Most two-legged pet owners, however, will immediately recognize the painting of K.C., the practice cat who helps them through the time their pets are with the doctor.
“We wanted something that showed how we felt about our pets without advertising our affection for animals,” says veterinarian Timothy Fleming. “It turned out better than we could have hoped for.”
Kit White is the artist who has accomplished what they had in mind, immortalizing his home cat Juliet, and K.C., who lives at the office.
“She did a beautiful job,” he says. “We had seen some other vet hospitals in the past that had these and we hadn’t seen any locally. (White) came up with some of the concepts and we came up with others.”
The completed effect is several large and several small scenes decorating the walls of the practice’s waiting room and exam rooms.
White used very traditional-looking scenes of children interacting with animals, work that will remain fresh for years to come, Fleming says. “I thing they are timeless drawings. Ten years from now they will look like they do today.”
Cartoon fun at home
Two-year-old Carson Burcham, and his 3-year-old brother Wesley, can play with Winnie the Pooh, Tigger and friends whenever they like.
The characters are permanently enshrined on Carson’s bedroom walls in vivid color and life-size form.
Artist David Burcham, the boys’ uncle, says the project started out as a way to cover their scribbling on the walls with permanent markers.
“My sister-in-law Donna asked me to do something to cover it up, and this was the first time I ever attempted anything like that,” he says. “I learned from my mistakes on that project and it’s something I’d like to do more of.”
The size was a challenge for Burcham, but it was a challenge he met and overcame. “Donna went through some children’s books to find what she wanted. Then I drew a smaller size and projected it on the wall.”
Burcham is able to practice his art only part-time. Unlike Gary Wright, though, he feels being an artist full-time might take away his enjoyment of it.
“I’ve been drawing since I was little,” Burcham says. “I started making my own cartoons from Sesame Street characters and it went from there.”
Burcham is mostly self-taught, though he has taken some courses at Northeast Mississippi Community College. He works full-time at FMC in Saltillo.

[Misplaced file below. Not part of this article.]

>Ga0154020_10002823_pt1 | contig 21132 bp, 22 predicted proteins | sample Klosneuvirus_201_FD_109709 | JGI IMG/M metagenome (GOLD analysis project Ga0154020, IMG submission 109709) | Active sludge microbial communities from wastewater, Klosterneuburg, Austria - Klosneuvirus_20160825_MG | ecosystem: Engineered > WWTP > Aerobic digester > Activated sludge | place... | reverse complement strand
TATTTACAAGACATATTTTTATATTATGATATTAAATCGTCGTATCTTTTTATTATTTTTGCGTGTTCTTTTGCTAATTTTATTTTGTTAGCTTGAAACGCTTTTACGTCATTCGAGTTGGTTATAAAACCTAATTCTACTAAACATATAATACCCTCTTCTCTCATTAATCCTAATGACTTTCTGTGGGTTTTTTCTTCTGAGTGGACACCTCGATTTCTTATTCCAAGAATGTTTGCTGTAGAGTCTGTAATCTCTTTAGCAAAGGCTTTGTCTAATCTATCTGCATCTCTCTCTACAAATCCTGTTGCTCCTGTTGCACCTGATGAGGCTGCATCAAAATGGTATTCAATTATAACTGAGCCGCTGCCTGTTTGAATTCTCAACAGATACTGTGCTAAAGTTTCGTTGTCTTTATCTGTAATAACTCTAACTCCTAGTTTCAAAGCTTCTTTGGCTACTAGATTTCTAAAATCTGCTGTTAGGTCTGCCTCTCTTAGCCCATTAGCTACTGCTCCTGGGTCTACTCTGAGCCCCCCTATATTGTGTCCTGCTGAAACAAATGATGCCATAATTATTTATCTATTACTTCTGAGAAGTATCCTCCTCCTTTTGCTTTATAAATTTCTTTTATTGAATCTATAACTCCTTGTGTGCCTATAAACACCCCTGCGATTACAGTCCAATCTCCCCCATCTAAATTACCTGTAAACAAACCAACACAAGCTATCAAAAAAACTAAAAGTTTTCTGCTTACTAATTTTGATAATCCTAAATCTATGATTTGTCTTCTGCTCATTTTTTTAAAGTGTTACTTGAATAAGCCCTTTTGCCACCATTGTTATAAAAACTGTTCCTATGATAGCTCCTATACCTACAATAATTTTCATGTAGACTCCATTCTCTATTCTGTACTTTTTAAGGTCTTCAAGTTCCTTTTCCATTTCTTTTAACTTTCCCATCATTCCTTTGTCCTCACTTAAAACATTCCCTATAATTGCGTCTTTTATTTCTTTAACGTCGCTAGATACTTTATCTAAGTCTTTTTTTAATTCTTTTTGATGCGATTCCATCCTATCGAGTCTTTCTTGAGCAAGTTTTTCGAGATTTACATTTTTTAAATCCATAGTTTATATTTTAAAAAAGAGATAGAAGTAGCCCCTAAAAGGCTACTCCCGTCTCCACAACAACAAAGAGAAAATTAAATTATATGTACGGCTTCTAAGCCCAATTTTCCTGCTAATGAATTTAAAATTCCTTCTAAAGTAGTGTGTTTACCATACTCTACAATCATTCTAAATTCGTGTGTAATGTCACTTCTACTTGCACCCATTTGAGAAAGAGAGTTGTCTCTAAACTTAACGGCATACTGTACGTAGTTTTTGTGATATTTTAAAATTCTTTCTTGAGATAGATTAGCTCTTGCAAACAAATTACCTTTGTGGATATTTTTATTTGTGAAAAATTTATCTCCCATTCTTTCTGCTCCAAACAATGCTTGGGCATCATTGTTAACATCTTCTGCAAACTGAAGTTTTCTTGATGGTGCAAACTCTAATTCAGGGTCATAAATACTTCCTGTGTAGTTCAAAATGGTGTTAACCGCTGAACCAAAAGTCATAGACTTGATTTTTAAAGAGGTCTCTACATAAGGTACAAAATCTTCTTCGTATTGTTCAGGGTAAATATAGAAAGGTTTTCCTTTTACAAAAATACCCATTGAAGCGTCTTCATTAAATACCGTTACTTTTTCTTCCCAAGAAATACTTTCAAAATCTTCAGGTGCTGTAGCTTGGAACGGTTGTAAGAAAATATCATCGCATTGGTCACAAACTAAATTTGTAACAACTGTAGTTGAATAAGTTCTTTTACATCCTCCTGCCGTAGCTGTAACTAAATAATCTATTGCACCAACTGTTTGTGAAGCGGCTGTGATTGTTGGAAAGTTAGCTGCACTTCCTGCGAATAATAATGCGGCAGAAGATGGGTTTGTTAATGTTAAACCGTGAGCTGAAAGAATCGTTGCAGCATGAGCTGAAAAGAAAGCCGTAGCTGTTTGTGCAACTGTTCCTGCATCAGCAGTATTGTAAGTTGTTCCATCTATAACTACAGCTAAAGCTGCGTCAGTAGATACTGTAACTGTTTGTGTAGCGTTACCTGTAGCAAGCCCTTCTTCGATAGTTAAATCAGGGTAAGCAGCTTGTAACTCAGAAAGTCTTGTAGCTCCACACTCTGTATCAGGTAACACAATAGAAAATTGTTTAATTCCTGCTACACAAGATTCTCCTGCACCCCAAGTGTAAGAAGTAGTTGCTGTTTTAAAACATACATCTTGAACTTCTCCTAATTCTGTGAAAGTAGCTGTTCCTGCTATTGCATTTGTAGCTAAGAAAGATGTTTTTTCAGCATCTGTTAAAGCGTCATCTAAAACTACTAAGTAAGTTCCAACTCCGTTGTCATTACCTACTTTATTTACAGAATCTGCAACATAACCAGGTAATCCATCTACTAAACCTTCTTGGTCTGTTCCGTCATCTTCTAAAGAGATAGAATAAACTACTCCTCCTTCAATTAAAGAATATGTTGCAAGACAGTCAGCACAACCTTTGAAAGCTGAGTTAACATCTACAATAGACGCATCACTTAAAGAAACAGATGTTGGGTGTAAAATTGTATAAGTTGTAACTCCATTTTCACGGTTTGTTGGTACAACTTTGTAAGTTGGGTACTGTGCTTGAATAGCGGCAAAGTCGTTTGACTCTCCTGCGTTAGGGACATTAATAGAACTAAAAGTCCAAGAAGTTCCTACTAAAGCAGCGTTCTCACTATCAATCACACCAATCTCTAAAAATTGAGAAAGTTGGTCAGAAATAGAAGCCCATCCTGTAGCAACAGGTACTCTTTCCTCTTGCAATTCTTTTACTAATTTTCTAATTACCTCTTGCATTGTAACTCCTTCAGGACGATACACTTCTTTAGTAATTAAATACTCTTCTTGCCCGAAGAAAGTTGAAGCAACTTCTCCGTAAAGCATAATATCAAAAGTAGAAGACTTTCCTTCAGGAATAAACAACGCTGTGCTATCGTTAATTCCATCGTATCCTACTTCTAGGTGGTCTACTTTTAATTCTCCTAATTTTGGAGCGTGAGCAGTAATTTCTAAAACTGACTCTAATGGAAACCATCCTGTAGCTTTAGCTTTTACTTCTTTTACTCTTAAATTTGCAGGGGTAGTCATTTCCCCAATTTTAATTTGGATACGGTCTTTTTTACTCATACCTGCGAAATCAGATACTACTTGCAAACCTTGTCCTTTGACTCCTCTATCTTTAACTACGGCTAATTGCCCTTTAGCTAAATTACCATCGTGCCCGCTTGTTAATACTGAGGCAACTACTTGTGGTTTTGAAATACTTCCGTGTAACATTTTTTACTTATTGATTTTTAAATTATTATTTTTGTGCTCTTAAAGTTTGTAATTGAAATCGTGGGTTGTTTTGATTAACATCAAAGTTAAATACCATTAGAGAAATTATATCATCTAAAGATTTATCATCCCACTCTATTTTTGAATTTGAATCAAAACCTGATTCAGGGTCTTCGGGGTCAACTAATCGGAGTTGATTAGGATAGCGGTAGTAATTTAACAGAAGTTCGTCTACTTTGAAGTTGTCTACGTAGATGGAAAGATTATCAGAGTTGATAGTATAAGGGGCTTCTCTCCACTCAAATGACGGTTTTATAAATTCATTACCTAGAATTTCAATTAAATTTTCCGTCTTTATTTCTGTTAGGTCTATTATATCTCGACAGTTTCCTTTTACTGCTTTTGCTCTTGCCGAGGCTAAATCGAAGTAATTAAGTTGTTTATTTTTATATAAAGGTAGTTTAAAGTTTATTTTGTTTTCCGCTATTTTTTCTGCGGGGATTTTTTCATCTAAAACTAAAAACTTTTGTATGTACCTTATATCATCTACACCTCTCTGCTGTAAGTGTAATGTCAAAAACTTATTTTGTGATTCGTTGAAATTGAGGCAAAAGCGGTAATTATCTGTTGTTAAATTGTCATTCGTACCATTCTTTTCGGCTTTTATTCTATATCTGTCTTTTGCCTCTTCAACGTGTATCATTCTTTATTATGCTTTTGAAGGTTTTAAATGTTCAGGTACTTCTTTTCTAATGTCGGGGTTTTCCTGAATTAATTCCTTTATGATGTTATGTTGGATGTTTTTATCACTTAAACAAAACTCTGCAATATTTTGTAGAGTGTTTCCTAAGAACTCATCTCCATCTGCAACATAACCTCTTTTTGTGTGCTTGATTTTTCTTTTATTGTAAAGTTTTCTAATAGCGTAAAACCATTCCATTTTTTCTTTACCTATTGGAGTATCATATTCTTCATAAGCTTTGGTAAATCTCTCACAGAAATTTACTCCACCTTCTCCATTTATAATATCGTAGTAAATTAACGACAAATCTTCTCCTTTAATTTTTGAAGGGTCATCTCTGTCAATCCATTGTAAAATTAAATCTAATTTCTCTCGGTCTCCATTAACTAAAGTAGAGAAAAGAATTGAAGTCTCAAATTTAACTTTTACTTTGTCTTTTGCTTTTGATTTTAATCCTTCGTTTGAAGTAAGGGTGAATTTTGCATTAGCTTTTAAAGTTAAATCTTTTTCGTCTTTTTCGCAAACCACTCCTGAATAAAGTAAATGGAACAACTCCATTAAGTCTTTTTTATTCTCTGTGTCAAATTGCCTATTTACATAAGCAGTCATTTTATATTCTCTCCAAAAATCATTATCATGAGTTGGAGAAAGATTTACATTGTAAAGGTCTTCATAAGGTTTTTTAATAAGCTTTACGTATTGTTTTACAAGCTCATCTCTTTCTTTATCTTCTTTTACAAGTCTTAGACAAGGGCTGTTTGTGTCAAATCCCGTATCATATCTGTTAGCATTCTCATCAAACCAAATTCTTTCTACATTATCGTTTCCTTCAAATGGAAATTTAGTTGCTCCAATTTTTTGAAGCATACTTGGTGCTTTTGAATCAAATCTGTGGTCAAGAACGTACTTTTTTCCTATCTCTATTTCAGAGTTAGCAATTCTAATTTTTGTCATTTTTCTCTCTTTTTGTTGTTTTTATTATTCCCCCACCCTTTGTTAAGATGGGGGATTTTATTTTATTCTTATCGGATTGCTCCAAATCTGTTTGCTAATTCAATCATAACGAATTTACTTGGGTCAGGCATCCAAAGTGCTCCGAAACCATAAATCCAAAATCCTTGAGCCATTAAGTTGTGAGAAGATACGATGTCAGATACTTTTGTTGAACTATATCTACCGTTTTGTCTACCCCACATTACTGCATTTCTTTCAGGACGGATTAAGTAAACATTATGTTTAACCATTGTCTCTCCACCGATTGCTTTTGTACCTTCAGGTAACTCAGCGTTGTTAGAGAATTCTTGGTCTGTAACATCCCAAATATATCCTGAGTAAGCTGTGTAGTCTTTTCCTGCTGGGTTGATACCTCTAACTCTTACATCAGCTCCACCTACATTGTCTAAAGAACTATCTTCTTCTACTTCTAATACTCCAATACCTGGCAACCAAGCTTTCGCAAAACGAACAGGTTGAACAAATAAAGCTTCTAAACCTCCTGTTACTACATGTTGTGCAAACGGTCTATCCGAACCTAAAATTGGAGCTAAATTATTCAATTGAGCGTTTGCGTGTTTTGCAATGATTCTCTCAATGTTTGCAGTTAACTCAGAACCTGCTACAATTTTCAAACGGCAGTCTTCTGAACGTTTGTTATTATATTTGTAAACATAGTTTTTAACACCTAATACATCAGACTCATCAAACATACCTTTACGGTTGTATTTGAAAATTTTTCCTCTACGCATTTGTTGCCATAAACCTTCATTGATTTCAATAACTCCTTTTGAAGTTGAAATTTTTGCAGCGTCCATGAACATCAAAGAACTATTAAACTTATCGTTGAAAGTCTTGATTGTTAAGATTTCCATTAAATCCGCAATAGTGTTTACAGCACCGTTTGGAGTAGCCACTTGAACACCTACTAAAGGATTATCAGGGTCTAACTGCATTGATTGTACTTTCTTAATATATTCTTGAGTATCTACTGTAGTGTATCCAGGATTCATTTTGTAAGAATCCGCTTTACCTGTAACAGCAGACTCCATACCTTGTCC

“Since high school I guess I’ve done it on the side as a hobby,” he says. “I have done a lot of work around the area for different people. When I graduated high school in Baldwyn in 1987 I was asked to design the cover for the annual.
“For the past six or seven years I’ve created the T-shirt design for the Froglevel Festival in Baldwyn. Other than that, I’ve mainly done it as a gift for friends and family.”
Burcham and friend Sonny Lemmons, a Tupelo native living in Columbus, are collaborating on a comic book.
“He is a writer and we got together and came up with an idea for a comic book that we plan to publish ourselves,” Burcham says.
The artist in you
The trend to decorate with murals is regaining popularity, both as pictures on walls and as faux finishes, also called trompe l’oeil (fool the eye).
The depth that a mural adds to a wall often gives the illusion of more space. For example, a picture showing a path or road winding into the distance gives the image depth.
Commissioning an artist to pain a mural may not fit into every budget. Prices fall in the range of $15 to $25 per square foot and higher.
Pre-printed murals are available through many wallcovering retailers that are applied like wallpaper. An 8-foot-tall by 13-foot-wide mural usually sells for less than $100 and takes only a few hours to install.